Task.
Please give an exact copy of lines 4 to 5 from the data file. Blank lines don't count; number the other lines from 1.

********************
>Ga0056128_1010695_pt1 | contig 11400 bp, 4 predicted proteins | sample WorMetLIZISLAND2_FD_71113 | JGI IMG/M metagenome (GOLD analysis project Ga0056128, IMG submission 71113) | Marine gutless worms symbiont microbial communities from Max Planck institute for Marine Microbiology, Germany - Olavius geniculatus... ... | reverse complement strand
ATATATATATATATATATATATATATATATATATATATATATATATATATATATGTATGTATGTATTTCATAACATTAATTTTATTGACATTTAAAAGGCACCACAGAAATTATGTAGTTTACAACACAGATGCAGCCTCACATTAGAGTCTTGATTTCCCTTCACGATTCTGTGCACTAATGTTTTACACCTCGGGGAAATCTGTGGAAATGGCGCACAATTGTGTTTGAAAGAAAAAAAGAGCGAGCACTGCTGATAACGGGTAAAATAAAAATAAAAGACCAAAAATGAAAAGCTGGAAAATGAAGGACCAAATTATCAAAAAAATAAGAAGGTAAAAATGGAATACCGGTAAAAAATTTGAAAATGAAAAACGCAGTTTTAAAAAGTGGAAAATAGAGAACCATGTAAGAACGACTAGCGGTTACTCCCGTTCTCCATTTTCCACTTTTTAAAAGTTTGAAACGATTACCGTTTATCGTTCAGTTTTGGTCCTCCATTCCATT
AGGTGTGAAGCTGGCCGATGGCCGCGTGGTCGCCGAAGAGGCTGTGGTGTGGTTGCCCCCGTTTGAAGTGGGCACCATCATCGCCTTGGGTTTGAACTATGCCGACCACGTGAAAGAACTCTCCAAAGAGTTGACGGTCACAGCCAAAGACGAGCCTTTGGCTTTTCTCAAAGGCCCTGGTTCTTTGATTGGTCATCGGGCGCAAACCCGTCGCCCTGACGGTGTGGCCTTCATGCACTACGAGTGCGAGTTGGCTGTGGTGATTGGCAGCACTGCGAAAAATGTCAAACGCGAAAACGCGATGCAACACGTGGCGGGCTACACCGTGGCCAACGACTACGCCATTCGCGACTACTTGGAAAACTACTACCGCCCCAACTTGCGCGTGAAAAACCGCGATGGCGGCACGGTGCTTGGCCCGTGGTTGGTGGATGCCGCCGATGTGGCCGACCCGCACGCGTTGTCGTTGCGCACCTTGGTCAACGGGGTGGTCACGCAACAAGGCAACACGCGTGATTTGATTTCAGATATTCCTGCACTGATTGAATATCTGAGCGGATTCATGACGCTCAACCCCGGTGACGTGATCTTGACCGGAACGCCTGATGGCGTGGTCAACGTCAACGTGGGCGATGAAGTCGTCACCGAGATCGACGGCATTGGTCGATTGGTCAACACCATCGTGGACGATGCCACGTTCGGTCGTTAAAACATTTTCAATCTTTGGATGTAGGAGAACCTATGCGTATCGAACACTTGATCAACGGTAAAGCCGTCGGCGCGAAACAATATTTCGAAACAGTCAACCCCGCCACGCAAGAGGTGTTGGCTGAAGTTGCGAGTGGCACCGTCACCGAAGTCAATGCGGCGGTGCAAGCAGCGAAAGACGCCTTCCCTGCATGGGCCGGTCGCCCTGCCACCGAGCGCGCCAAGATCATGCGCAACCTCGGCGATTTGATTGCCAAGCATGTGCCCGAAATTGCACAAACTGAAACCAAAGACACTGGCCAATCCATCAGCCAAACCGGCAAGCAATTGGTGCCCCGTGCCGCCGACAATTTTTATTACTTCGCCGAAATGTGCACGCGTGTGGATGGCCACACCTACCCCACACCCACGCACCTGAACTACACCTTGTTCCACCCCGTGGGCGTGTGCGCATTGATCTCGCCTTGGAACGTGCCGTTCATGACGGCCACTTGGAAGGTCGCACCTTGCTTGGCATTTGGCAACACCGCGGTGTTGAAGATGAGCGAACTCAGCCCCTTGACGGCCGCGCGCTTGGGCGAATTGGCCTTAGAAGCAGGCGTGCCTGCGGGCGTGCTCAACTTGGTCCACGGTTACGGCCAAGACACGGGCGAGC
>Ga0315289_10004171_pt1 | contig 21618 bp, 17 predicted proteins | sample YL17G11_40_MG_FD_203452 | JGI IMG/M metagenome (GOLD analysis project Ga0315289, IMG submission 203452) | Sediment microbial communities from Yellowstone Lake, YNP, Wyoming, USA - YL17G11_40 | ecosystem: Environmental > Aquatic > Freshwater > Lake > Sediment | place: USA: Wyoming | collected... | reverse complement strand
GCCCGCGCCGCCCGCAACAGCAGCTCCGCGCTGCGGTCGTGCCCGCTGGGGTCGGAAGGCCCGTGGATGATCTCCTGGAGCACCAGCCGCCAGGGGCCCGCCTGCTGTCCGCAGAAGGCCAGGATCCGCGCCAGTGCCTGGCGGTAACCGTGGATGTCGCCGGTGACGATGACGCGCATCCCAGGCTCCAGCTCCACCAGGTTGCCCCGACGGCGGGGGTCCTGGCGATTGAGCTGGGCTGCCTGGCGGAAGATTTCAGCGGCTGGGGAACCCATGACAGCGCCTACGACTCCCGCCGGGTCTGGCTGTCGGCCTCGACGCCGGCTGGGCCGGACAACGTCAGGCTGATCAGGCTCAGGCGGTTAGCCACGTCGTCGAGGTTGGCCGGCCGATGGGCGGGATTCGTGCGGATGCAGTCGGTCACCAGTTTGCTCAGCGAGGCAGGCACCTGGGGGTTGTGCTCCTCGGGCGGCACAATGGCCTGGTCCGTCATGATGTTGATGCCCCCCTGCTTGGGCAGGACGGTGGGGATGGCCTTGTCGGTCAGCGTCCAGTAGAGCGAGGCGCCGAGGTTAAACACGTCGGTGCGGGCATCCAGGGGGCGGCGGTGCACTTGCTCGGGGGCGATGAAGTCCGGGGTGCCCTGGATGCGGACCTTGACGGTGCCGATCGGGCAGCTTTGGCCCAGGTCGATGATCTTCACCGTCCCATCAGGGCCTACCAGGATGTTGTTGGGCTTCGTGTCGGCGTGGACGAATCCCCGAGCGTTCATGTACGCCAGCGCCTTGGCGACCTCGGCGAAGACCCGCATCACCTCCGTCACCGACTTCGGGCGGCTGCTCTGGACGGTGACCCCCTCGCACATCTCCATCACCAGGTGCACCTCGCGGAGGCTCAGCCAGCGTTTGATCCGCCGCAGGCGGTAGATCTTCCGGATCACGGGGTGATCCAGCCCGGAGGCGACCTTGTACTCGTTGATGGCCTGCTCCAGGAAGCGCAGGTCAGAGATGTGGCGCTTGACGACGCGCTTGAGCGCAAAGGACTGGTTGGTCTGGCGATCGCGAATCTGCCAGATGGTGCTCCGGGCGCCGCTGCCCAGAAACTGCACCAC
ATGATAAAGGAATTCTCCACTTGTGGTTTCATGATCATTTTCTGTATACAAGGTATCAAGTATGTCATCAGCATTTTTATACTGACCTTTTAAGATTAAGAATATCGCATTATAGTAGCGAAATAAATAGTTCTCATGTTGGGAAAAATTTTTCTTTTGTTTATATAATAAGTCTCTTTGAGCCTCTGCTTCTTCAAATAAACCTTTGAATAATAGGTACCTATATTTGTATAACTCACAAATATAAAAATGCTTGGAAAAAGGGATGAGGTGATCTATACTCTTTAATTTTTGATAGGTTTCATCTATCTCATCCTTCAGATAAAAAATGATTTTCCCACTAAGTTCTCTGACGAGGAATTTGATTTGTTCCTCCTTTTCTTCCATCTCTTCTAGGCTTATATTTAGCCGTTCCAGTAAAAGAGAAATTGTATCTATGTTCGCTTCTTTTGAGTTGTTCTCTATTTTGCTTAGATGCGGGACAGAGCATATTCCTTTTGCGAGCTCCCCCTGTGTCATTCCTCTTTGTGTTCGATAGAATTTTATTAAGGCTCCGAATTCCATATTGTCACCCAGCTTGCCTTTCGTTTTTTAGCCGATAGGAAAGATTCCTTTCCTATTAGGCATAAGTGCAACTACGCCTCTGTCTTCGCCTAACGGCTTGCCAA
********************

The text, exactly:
>Ga0315289_10004171_pt1 | contig 21618 bp, 17 predicted proteins | sample YL17G11_40_MG_FD_203452 | JGI IMG/M metagenome (GOLD analysis project Ga0315289, IMG submission 203452) | Sediment microbial communities from Yellowstone Lake, YNP, Wyoming, USA - YL17G11_40 | ecosystem: Environmental > Aquatic > Freshwater > Lake > Sediment | place: USA: Wyoming | collected... | reverse complement strand
GCCCGCGCCGCCCGCAACAGCAGCTCCGCGCTGCGGTCGTGCCCGCTGGGGTCGGAAGGCCCGTGGATGATCTCCTGGAGCACCAGCCGCCAGGGGCCCGCCTGCTGTCCGCAGAAGGCCAGGATCCGCGCCAGTGCCTGGCGGTAACCGTGGATGTCGCCGGTGACGATGACGCGCATCCCAGGCTCCAGCTCCACCAGGTTGCCCCGACGGCGGGGGTCCTGGCGATTGAGCTGGGCTGCCTGGCGGAAGATTTCAGCGGCTGGGGAACCCATGACAGCGCCTACGACTCCCGCCGGGTCTGGCTGTCGGCCTCGACGCCGGCTGGGCCGGACAACGTCAGGCTGATCAGGCTCAGGCGGTTAGCCACGTCGTCGAGGTTGGCCGGCCGATGGGCGGGATTCGTGCGGATGCAGTCGGTCACCAGTTTGCTCAGCGAGGCAGGCACCTGGGGGTTGTGCTCCTCGGGCGGCACAATGGCCTGGTCCGTCATGATGTTGATGCCCCCCTGCTTGGGCAGGACGGTGGGGATGGCCTTGTCGGTCAGCGTCCAGTAGAGCGAGGCGCCGAGGTTAAACACGTCGGTGCGGGCATCCAGGGGGCGGCGGTGCACTTGCTCGGGGGCGATGAAGTCCGGGGTGCCCTGGATGCGGACCTTGACGGTGCCGATCGGGCAGCTTTGGCCCAGGTCGATGATCTTCACCGTCCCATCAGGGCCTACCAGGATGTTGTTGGGCTTCGTGTCGGCGTGGACGAATCCCCGAGCGTTCATGTACGCCAGCGCCTTGGCGACCTCGGCGAAGACCCGCATCACCTCCGTCACCGACTTCGGGCGGCTGCTCTGGACGGTGACCCCCTCGCACATCTCCATCACCAGGTGCACCTCGCGGAGGCTCAGCCAGCGTTTGATCCGCCGCAGGCGGTAGATCTTCCGGATCACGGGGTGATCCAGCCCGGAGGCGACCTTGTACTCGTTGATGGCCTGCTCCAGGAAGCGCAGGTCAGAGATGTGGCGCTTGACGACGCGCTTGAGCGCAAAGGACTGGTTGGTCTGGCGATCGCGAATCTGCCAGATGGTGCTCCGGGCGCCGCTGCCCAGAAACTGCACCAC